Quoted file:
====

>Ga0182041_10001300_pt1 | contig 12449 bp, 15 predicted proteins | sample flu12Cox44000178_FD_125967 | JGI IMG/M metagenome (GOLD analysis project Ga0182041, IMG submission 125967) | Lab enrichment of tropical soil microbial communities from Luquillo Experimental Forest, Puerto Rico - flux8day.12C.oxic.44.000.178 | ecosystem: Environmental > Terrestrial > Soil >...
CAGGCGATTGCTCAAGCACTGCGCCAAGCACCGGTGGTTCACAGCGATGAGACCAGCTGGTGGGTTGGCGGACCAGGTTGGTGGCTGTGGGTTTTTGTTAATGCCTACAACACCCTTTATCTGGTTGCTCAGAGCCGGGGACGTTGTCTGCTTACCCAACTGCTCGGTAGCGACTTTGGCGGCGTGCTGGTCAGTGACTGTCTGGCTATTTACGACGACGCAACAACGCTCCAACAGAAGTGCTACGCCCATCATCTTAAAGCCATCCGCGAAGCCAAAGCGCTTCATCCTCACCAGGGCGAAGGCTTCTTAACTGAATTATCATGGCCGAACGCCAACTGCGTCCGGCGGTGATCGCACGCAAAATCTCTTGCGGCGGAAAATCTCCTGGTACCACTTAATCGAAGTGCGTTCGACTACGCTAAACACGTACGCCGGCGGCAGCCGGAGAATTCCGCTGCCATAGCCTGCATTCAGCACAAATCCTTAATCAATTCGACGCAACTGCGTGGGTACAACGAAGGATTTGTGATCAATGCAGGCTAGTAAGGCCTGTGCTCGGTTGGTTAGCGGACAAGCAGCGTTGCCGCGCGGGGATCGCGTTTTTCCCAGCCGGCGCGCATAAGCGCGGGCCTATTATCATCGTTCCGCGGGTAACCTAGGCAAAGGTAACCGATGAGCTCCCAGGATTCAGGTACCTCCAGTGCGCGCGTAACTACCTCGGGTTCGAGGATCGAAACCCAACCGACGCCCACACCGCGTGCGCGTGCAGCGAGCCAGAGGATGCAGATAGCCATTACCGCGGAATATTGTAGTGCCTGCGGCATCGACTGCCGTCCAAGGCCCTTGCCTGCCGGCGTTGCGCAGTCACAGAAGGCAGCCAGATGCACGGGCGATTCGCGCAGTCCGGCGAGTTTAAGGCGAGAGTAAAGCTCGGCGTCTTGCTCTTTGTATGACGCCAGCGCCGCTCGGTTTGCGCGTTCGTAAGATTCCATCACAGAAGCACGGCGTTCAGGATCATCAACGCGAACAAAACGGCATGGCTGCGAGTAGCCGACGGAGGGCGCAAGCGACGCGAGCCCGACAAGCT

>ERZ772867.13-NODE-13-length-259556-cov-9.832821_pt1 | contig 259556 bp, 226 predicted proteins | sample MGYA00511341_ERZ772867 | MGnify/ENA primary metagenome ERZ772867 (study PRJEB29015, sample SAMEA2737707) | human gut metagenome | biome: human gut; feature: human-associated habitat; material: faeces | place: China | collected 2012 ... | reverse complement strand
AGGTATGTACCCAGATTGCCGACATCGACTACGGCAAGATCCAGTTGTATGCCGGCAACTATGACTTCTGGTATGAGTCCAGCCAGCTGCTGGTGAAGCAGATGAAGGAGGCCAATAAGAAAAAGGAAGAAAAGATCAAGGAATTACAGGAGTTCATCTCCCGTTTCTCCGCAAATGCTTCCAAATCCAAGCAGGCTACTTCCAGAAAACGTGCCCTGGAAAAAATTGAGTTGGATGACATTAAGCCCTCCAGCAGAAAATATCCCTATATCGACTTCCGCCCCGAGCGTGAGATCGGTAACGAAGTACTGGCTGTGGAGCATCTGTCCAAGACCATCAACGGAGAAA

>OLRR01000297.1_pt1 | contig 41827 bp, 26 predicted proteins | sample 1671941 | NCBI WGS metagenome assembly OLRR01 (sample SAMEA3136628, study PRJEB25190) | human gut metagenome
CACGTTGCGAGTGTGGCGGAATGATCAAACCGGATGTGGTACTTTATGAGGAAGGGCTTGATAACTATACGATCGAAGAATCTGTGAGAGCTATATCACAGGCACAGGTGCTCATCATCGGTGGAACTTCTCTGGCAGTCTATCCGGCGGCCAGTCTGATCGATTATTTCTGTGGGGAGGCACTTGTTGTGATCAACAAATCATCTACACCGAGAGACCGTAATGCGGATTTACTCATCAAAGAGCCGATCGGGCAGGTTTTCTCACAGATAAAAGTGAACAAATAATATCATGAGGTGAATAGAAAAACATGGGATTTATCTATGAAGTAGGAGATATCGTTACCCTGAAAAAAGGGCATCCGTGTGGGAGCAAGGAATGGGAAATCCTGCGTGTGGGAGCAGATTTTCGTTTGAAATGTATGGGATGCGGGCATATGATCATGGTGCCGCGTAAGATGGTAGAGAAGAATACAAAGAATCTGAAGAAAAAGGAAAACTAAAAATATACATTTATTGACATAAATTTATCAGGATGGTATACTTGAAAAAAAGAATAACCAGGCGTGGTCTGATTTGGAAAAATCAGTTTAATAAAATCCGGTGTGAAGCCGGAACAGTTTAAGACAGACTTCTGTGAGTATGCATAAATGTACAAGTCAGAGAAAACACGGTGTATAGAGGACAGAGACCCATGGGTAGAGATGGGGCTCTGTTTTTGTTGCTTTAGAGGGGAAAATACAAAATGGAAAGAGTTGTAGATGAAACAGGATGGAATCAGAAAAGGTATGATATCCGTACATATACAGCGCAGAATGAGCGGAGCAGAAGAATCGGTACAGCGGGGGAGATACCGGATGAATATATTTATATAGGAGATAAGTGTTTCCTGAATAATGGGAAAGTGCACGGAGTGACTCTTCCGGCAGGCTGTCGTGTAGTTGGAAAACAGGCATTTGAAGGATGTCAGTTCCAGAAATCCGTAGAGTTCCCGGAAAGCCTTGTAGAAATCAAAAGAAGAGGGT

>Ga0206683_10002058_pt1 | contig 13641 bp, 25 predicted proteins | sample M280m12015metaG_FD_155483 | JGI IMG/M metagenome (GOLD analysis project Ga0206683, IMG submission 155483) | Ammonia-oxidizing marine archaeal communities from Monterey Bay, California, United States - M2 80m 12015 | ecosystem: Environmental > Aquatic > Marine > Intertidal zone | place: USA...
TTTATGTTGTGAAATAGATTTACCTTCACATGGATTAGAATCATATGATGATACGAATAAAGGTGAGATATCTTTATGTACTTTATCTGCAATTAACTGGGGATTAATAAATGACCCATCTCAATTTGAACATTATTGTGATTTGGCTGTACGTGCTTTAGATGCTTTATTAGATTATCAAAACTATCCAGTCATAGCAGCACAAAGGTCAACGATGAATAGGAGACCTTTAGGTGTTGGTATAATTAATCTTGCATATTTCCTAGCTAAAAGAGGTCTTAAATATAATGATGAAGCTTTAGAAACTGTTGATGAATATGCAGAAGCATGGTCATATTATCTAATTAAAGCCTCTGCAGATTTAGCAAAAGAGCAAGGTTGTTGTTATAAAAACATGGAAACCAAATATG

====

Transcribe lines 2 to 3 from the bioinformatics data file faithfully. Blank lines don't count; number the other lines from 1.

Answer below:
CAGGCGATTGCTCAAGCACTGCGCCAAGCACCGGTGGTTCACAGCGATGAGACCAGCTGGTGGGTTGGCGGACCAGGTTGGTGGCTGTGGGTTTTTGTTAATGCCTACAACACCCTTTATCTGGTTGCTCAGAGCCGGGGACGTTGTCTGCTTACCCAACTGCTCGGTAGCGACTTTGGCGGCGTGCTGGTCAGTGACTGTCTGGCTATTTACGACGACGCAACAACGCTCCAACAGAAGTGCTACGCCCATCATCTTAAAGCCATCCGCGAAGCCAAAGCGCTTCATCCTCACCAGGGCGAAGGCTTCTTAACTGAATTATCATGGCCGAACGCCAACTGCGTCCGGCGGTGATCGCACGCAAAATCTCTTGCGGCGGAAAATCTCCTGGTACCACTTAATCGAAGTGCGTTCGACTACGCTAAACACGTACGCCGGCGGCAGCCGGAGAATTCCGCTGCCATAGCCTGCATTCAGCACAAATCCTTAATCAATTCGACGCAACTGCGTGGGTACAACGAAGGATTTGTGATCAATGCAGGCTAGTAAGGCCTGTGCTCGGTTGGTTAGCGGACAAGCAGCGTTGCCGCGCGGGGATCGCGTTTTTCCCAGCCGGCGCGCATAAGCGCGGGCCTATTATCATCGTTCCGCGGGTAACCTAGGCAAAGGTAACCGATGAGCTCCCAGGATTCAGGTACCTCCAGTGCGCGCGTAACTACCTCGGGTTCGAGGATCGAAACCCAACCGACGCCCACACCGCGTGCGCGTGCAGCGAGCCAGAGGATGCAGATAGCCATTACCGCGGAATATTGTAGTGCCTGCGGCATCGACTGCCGTCCAAGGCCCTTGCCTGCCGGCGTTGCGCAGTCACAGAAGGCAGCCAGATGCACGGGCGATTCGCGCAGTCCGGCGAGTTTAAGGCGAGAGTAAAGCTCGGCGTCTTGCTCTTTGTATGACGCCAGCGCCGCTCGGTTTGCGCGTTCGTAAGATTCCATCACAGAAGCACGGCGTTCAGGATCATCAACGCGAACAAAACGGCATGGCTGCGAGTAGCCGACGGAGGGCGCAAGCGACGCGAGCCCGACAAGCT

>ERZ772867.13-NODE-13-length-259556-cov-9.832821_pt1 | contig 259556 bp, 226 predicted proteins | sample MGYA00511341_ERZ772867 | MGnify/ENA primary metagenome ERZ772867 (study PRJEB29015, sample SAMEA2737707) | human gut metagenome | biome: human gut; feature: human-associated habitat; material: faeces | place: China | collected 2012 ... | reverse complement strand